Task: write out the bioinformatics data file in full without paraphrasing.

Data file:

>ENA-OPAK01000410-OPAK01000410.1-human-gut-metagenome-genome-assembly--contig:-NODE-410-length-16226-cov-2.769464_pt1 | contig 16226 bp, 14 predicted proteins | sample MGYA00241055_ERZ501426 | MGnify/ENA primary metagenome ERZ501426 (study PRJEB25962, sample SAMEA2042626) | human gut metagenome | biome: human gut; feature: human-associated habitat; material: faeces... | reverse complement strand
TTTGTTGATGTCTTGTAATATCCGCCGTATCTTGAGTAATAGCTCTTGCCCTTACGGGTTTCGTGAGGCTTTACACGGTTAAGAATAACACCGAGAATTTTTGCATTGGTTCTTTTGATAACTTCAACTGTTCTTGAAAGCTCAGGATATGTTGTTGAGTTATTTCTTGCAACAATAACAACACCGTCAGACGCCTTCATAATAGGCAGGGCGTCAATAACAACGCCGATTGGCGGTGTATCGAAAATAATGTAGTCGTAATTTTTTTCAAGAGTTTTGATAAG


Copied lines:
>ENA-OPAK01000410-OPAK01000410.1-human-gut-metagenome-genome-assembly--contig:-NODE-410-length-16226-cov-2.769464_pt1 | contig 16226 bp, 14 predicted proteins | sample MGYA00241055_ERZ501426 | MGnify/ENA primary metagenome ERZ501426 (study PRJEB25962, sample SAMEA2042626) | human gut metagenome | biome: human gut; feature: human-associated habitat; material: faeces... | reverse complement strand
TTTGTTGATGTCTTGTAATATCCGCCGTATCTTGAGTAATAGCTCTTGCCCTTACGGGTTTCGTGAGGCTTTACACGGTTAAGAATAACACCGAGAATTTTTGCATTGGTTCTTTTGATAACTTCAACTGTTCTTGAAAGCTCAGGATATGTTGTTGAGTTATTTCTTGCAACAATAACAACACCGTCAGACGCCTTCATAATAGGCAGGGCGTCAATAACAACGCCGATTGGCGGTGTATCGAAAATAATGTAGTCGTAATTTTTTTCAAGAGTTTTGATAAG